Is the fear of robots justified in humans? Let’s debunk the myth that machines are out to get us. From surgical robots to Autonomous Mobile Robots (AMRs) in warehouses, they’re here to help, not harm. This blog post tackles common concerns surrounding this technology, revealing the true nature of human-robot collaboration to embrace a future where the latest tech enhances, not threatens, our lives.
The fear of robots in humans, robophobia, is a real phenomenon. Mainstream media often depicts robots as the villains. Whether this fear is a cause or a result of this depiction is hard to determine, But we can conjecture that this aversion to robots stems from the fact that humans are afraid of change. Anything that appears different and stronger than us makes us anxious. What can trigger our insecurity more than an image of machines taking over our tasks – doing them faster and more efficiently? Of course, our conclusion is robots are out to get us!
But Are Robots Truly Evil?
Despite the fears that robots will gain consciousness and overthrow humans, robotics is a considerably successful field. From Autonomous Mobile Robots (AMRs) in logistics to surgical robots in the healthcare industry, humans manufacture and use robots to their benefit. While it is true that robots succeed at doing some specific tasks faster and more efficiently than humans, that doesn’t translate into a threat to humanity. On the contrary, their efficiency means that robots are here to help us. Let’s unpack this further.
The Dance of Progress
Resistance to innovation is not a new thing. One of the oldest examples would be the Swing Riots in the 1830s. The farmers introduced threshing machines, which put the labourers out of work. When they protested, landowners mishandled the situation through oppression. As a result, the labourers took to vandalising the machines.
Similarly, in the 19th century, weavers, known as Luddites, opposed the use of machines in textiles to secure their jobs and skills. Unfortunately, the government and upper class failed to support their cause – And, once again, the workers blamed the machines.
In the above cases, the authorities were in the wrong, not the instruments. Over time, people learned to coexist with and benefit from technology. Interestingly, in some cases, tech is not even a competition. For example, the Luddites were worried that new gadgets would make their jobs obsolete. And yet, the value of handwoven has only increased over the years. When used right, innovation is there to help us. After all, we control the machines and not the other way around.
Even though humans are the masterminds behind the robots, it is still difficult for people to accept them as friends. Therefore, there is a need to show human-robot collaboration in a positive light. In this regard, tackling the suspicions one by one, rationally and logically, might help to ease this robot-fuelled anxiety. Let’s do this:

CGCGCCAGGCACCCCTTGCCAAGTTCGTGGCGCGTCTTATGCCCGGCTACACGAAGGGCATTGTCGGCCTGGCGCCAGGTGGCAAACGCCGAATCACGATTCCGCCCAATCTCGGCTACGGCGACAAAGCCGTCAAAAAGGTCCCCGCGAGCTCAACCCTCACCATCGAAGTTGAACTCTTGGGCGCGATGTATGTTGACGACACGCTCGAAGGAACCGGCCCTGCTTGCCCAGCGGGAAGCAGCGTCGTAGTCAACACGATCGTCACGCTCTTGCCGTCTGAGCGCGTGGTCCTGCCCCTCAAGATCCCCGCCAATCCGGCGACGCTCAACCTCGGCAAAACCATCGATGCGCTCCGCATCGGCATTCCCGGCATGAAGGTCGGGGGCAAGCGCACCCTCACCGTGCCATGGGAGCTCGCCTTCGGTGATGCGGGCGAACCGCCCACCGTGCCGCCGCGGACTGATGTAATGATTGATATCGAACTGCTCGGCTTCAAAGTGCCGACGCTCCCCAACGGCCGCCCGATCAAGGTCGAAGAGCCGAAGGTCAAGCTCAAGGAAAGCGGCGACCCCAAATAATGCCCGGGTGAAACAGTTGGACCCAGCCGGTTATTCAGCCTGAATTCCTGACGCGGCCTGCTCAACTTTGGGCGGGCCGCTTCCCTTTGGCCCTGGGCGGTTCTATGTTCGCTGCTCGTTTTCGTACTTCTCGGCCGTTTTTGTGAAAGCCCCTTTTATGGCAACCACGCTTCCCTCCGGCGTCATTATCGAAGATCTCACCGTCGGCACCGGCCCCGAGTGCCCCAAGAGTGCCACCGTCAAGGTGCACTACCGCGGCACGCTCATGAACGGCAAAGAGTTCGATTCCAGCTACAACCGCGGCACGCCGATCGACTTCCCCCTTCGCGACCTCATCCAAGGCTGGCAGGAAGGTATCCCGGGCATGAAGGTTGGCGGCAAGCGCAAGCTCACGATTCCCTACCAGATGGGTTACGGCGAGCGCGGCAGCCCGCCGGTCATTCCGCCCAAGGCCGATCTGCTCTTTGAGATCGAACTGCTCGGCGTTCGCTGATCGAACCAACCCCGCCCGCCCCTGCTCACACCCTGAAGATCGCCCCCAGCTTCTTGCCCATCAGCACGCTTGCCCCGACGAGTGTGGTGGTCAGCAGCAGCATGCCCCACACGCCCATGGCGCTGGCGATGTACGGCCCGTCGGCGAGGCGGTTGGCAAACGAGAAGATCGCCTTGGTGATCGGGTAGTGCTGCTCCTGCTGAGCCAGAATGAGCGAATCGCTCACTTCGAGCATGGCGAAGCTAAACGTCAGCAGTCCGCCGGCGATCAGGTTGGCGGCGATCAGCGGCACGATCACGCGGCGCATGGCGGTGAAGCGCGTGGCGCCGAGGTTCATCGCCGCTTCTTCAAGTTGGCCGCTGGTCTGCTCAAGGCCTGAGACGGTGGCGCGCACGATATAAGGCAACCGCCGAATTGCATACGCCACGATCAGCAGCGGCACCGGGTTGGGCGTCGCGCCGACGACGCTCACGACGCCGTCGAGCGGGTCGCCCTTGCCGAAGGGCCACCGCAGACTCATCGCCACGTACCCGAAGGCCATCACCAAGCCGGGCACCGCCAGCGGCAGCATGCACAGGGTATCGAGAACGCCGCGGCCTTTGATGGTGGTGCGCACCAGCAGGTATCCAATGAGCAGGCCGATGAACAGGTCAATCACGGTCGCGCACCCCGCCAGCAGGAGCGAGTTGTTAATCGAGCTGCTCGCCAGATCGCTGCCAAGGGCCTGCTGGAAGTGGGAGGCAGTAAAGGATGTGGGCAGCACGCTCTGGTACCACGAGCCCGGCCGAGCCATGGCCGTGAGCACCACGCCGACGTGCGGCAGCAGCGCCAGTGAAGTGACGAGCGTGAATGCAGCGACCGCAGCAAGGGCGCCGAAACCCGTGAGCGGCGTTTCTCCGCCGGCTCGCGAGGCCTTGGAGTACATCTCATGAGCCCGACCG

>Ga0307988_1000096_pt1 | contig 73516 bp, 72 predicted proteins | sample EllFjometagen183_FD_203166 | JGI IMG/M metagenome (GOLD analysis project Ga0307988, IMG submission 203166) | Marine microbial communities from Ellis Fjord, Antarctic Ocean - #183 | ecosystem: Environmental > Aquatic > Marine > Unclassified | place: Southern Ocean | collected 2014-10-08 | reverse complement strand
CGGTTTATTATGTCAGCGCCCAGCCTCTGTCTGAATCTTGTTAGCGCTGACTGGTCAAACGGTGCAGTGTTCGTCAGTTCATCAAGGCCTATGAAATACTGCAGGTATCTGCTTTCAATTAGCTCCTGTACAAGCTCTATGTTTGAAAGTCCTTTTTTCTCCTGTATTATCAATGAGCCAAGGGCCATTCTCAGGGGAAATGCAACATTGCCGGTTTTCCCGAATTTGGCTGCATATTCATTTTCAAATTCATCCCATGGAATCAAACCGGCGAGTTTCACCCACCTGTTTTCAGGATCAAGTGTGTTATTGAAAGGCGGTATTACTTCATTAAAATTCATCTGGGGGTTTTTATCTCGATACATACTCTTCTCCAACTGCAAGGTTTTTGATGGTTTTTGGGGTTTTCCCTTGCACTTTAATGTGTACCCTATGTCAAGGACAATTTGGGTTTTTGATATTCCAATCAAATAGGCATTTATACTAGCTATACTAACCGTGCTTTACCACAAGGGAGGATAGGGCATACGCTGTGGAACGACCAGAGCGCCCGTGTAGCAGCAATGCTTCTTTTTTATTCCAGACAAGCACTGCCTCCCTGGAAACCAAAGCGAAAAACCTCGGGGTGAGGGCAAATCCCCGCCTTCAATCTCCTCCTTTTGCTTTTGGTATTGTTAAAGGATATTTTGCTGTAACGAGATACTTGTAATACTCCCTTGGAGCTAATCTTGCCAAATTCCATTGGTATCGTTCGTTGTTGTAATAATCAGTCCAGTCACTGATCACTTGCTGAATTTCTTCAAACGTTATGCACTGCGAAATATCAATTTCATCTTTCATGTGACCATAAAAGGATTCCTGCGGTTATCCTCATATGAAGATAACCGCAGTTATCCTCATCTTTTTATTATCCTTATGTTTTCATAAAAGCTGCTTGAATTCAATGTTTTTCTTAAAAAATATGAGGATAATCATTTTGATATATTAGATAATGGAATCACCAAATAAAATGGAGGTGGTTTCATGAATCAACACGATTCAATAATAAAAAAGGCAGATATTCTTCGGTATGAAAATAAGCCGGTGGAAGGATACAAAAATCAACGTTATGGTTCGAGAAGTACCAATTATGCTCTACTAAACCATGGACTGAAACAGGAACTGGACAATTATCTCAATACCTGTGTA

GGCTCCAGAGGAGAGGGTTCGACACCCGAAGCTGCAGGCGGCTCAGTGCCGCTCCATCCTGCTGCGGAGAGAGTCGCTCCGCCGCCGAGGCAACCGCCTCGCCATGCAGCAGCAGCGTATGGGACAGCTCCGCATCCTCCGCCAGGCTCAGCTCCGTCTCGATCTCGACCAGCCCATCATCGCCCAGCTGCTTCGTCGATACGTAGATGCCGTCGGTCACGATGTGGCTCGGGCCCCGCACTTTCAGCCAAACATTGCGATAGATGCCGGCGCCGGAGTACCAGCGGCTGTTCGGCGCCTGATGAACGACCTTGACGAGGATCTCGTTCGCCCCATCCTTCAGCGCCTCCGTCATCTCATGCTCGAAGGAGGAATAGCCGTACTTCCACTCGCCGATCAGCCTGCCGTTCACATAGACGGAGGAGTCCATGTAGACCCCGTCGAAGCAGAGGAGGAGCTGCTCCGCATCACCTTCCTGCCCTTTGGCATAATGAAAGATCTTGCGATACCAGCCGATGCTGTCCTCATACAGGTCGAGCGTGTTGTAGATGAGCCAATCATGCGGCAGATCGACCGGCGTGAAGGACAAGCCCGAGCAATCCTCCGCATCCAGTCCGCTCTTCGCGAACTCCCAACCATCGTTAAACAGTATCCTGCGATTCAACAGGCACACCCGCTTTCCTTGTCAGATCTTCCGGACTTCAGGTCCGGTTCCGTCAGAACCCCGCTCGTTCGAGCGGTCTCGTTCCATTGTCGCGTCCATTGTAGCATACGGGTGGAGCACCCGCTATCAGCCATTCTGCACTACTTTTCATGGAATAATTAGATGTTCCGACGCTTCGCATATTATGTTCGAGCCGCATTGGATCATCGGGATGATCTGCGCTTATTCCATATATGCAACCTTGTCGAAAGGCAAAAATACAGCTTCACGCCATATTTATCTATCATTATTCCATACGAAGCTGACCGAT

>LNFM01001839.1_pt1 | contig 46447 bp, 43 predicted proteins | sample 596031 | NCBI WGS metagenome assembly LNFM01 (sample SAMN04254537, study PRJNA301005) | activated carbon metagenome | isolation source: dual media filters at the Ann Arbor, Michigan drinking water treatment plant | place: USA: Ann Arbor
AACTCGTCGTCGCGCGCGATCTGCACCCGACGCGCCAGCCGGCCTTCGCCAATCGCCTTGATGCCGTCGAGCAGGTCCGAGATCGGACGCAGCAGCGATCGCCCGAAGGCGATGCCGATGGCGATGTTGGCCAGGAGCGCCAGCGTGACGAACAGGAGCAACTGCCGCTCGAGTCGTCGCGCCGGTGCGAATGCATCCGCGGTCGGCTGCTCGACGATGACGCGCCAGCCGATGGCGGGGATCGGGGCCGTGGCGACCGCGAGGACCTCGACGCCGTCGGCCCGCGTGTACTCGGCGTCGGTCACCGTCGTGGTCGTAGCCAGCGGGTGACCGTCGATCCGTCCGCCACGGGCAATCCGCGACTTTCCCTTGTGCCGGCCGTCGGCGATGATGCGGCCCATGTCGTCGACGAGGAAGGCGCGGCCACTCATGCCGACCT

Concern 1 – Robots will literally take over the world
The first concern many people have about robots is that they will develop consciousness and turn against humanity. It is not just an idea propagated by apocalyptic fiction and movies but endorsed even by Elon Musk. The latter is one of the reasons people still take it seriously. However, Professor of Robot Psychology Martina Mara says robots will not replace humans. Besides, the claim has zero evidence other than hearsay.
Concern 2 – Robots and machines take away jobs
The second and most prominent concern is that using robots, such as in intralogistics automation, takes away the jobs of warehouse workers. However, studies say otherwise. Moreover, reports claim that such automation often makes employees happier and more skilful. This is because, usually, more repetitive and monotonous tasks are automated.
Concern 3 – Robots are not safe to work with
A lot of people assume that robots are not safe to work with. They think that machines often malfunction, leading to accidents. However, this is not the case. There are reports that exposure to robots decreases work-related injuries. There are always protocols and procedures in place, and the working environment is controlled. For example, robot manufacturing companies, like arculus, have standards ensuring safe human-robot collaboration.
Confronting the Fear of Robots
Unlike the irrational fear that robots will conquer humanity, workplace safety and job security are more understandable concerns. However, employers can address them through:
Dialogue – Talking to the employees and taking them into confidence when deciding to automate is always a good idea. If the workers have the surety of job security, they will be more optimistic about using technology.
Training – Reskilling and preparing the workforce for automation will also work. Devising training programs for the current employees and helping them keep up with the latest technology in the field can be quite helpful.
Promotion – Employers could incentivise employees to undergo the required training by offering promotions to those who effectively learn how to coordinate the machines. Not only would that make the workforce happier, but it would also save the cost of hiring new people. Finally, it can curb the general fear of machines in society.
The Takeaway: Human-Robot Collaboration
In short, regardless of what science fiction tells us, the future is not a battleground between humans and robots. Instead, it is a collaborative stage where technological progress can help humans thrive. So, are robots taking over the world? If, by taking over, you mean accomplishing a lot for humans and thus becoming mainstream, sure! But if you mean rising against us and destroying us? Not today, Terminator!